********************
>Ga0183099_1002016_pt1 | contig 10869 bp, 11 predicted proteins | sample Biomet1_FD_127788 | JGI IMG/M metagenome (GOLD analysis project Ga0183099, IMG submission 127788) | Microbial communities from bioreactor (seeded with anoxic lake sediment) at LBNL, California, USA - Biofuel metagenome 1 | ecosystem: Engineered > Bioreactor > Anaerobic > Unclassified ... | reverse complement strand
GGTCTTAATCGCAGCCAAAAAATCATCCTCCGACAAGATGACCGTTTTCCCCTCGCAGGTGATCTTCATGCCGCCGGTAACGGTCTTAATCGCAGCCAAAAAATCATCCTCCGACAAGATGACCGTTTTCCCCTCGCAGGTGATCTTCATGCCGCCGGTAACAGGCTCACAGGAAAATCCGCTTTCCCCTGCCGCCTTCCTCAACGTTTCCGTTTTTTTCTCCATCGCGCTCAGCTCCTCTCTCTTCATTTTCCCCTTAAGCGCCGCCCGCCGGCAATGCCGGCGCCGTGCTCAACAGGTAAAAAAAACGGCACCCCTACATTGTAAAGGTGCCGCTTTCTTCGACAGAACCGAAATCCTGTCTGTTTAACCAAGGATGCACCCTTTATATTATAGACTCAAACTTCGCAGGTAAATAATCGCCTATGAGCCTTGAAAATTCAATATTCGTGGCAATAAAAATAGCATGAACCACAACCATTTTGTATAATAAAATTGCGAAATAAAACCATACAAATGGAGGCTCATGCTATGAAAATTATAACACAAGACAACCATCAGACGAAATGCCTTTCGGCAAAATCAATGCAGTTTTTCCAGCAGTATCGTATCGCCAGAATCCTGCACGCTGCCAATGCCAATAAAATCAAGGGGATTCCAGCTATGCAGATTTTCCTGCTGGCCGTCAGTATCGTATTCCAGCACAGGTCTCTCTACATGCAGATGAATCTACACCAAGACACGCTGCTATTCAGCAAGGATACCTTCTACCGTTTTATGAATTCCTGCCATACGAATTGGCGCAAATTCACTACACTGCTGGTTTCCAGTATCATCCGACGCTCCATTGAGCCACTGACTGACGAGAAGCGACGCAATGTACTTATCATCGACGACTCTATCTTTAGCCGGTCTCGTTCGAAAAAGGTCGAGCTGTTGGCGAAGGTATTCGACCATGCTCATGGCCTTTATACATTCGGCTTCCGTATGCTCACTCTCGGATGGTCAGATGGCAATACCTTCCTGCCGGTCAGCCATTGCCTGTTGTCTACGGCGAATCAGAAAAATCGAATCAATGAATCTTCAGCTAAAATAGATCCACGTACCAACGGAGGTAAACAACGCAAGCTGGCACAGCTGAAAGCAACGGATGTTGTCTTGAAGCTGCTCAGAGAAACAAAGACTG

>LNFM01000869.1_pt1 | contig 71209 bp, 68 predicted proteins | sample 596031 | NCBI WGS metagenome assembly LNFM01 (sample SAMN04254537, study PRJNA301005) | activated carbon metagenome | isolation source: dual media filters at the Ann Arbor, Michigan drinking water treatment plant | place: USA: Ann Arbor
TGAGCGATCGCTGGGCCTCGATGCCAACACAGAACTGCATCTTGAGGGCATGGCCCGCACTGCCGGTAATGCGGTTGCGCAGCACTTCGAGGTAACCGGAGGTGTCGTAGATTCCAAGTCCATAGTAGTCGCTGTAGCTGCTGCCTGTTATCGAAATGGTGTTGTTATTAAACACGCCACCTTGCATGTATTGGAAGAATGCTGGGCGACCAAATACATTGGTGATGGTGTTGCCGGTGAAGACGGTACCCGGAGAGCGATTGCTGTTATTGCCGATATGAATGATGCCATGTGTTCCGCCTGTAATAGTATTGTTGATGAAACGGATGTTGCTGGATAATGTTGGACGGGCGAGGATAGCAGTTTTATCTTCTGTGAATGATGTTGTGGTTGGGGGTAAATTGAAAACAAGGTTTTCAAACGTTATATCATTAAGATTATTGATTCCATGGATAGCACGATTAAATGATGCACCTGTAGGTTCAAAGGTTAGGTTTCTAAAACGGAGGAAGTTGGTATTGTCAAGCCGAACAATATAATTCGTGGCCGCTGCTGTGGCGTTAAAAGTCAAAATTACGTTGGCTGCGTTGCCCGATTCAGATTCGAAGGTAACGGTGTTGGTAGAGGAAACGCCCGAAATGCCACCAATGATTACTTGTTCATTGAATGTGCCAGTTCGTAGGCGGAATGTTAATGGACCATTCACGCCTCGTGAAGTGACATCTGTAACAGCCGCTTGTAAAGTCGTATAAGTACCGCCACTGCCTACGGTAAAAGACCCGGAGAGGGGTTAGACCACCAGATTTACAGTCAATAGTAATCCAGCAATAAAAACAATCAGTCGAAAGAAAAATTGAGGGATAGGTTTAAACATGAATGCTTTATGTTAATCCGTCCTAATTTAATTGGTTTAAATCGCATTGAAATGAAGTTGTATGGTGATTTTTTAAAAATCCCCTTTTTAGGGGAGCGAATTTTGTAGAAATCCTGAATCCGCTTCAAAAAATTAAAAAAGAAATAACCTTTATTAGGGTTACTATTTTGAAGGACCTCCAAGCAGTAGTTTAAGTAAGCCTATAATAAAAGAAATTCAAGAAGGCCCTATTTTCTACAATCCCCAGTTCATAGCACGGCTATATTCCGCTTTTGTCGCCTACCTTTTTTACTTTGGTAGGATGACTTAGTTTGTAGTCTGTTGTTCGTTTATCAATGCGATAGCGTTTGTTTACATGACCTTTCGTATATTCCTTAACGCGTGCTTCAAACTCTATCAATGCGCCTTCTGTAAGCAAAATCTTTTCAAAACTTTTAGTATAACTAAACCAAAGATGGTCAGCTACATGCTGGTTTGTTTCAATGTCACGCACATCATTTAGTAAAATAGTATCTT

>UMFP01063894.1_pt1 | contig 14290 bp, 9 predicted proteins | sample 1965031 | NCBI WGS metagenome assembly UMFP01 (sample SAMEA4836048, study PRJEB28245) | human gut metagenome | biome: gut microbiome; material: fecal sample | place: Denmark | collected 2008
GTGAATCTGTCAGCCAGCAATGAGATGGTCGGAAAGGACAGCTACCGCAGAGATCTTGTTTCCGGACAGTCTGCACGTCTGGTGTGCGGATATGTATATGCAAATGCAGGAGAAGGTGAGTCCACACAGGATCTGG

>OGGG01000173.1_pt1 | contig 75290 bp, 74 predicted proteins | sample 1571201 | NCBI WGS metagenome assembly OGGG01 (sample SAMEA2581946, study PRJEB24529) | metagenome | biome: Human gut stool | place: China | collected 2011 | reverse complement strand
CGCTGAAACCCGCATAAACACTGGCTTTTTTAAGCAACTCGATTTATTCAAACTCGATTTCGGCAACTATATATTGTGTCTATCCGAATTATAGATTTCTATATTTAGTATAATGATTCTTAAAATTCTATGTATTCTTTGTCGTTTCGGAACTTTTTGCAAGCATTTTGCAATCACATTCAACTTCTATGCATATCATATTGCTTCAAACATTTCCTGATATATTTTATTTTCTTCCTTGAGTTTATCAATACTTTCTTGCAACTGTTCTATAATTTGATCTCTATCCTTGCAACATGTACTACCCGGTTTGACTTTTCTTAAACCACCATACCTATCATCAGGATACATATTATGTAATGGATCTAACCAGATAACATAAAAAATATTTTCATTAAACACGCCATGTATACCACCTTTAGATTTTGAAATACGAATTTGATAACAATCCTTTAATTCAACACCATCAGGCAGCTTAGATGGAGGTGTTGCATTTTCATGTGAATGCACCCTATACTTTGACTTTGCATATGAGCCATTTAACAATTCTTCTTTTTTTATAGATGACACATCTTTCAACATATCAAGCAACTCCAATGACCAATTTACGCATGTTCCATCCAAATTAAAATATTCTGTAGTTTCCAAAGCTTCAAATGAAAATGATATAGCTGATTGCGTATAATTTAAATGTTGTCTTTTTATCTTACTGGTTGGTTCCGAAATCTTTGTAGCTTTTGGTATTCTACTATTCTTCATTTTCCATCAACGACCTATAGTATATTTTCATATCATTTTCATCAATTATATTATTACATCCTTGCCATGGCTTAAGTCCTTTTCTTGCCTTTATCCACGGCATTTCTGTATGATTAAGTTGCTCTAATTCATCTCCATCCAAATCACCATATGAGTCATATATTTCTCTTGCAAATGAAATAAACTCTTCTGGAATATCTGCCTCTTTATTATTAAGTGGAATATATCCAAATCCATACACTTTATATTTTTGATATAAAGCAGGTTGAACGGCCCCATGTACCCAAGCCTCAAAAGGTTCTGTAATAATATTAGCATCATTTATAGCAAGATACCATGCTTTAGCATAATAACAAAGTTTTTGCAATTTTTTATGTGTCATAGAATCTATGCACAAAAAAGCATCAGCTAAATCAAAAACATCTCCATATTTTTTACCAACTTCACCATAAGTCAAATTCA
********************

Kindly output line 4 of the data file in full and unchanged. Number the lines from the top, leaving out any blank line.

TGAGCGATCGCTGGGCCTCGATGCCAACACAGAACTGCATCTTGAGGGCATGGCCCGCACTGCCGGTAATGCGGTTGCGCAGCACTTCGAGGTAACCGGAGGTGTCGTAGATTCCAAGTCCATAGTAGTCGCTGTAGCTGCTGCCTGTTATCGAAATGGTGTTGTTATTAAACACGCCACCTTGCATGTATTGGAAGAATGCTGGGCGACCAAATACATTGGTGATGGTGTTGCCGGTGAAGACGGTACCCGGAGAGCGATTGCTGTTATTGCCGATATGAATGATGCCATGTGTTCCGCCTGTAATAGTATTGTTGATGAAACGGATGTTGCTGGATAATGTTGGACGGGCGAGGATAGCAGTTTTATCTTCTGTGAATGATGTTGTGGTTGGGGGTAAATTGAAAACAAGGTTTTCAAACGTTATATCATTAAGATTATTGATTCCATGGATAGCACGATTAAATGATGCACCTGTAGGTTCAAAGGTTAGGTTTCTAAAACGGAGGAAGTTGGTATTGTCAAGCCGAACAATATAATTCGTGGCCGCTGCTGTGGCGTTAAAAGTCAAAATTACGTTGGCTGCGTTGCCCGATTCAGATTCGAAGGTAACGGTGTTGGTAGAGGAAACGCCCGAAATGCCACCAATGATTACTTGTTCATTGAATGTGCCAGTTCGTAGGCGGAATGTTAATGGACCATTCACGCCTCGTGAAGTGACATCTGTAACAGCCGCTTGTAAAGTCGTATAAGTACCGCCACTGCCTACGGTAAAAGACCCGGAGAGGGGTTAGACCACCAGATTTACAGTCAATAGTAATCCAGCAATAAAAACAATCAGTCGAAAGAAAAATTGAGGGATAGGTTTAAACATGAATGCTTTATGTTAATCCGTCCTAATTTAATTGGTTTAAATCGCATTGAAATGAAGTTGTATGGTGATTTTTTAAAAATCCCCTTTTTAGGGGAGCGAATTTTGTAGAAATCCTGAATCCGCTTCAAAAAATTAAAAAAGAAATAACCTTTATTAGGGTTACTATTTTGAAGGACCTCCAAGCAGTAGTTTAAGTAAGCCTATAATAAAAGAAATTCAAGAAGGCCCTATTTTCTACAATCCCCAGTTCATAGCACGGCTATATTCCGCTTTTGTCGCCTACCTTTTTTACTTTGGTAGGATGACTTAGTTTGTAGTCTGTTGTTCGTTTATCAATGCGATAGCGTTTGTTTACATGACCTTTCGTATATTCCTTAACGCGTGCTTCAAACTCTATCAATGCGCCTTCTGTAAGCAAAATCTTTTCAAAACTTTTAGTATAACTAAACCAAAGATGGTCAGCTACATGCTGGTTTGTTTCAATGTCACGCACATCATTTAGTAAAATAGTATCTT